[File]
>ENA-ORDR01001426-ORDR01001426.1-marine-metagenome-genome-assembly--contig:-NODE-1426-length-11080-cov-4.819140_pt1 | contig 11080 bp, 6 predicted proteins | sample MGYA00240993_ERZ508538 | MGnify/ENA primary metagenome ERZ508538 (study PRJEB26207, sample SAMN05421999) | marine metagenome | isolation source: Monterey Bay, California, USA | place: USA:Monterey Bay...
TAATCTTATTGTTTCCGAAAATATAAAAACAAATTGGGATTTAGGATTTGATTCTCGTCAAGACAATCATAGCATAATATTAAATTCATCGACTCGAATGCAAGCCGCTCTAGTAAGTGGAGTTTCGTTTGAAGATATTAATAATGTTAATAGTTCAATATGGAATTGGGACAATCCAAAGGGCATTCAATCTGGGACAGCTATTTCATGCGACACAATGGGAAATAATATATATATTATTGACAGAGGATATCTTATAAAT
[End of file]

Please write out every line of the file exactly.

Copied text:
>ENA-ORDR01001426-ORDR01001426.1-marine-metagenome-genome-assembly--contig:-NODE-1426-length-11080-cov-4.819140_pt1 | contig 11080 bp, 6 predicted proteins | sample MGYA00240993_ERZ508538 | MGnify/ENA primary metagenome ERZ508538 (study PRJEB26207, sample SAMN05421999) | marine metagenome | isolation source: Monterey Bay, California, USA | place: USA:Monterey Bay...
TAATCTTATTGTTTCCGAAAATATAAAAACAAATTGGGATTTAGGATTTGATTCTCGTCAAGACAATCATAGCATAATATTAAATTCATCGACTCGAATGCAAGCCGCTCTAGTAAGTGGAGTTTCGTTTGAAGATATTAATAATGTTAATAGTTCAATATGGAATTGGGACAATCCAAAGGGCATTCAATCTGGGACAGCTATTTCATGCGACACAATGGGAAATAATATATATATTATTGACAGAGGATATCTTATAAAT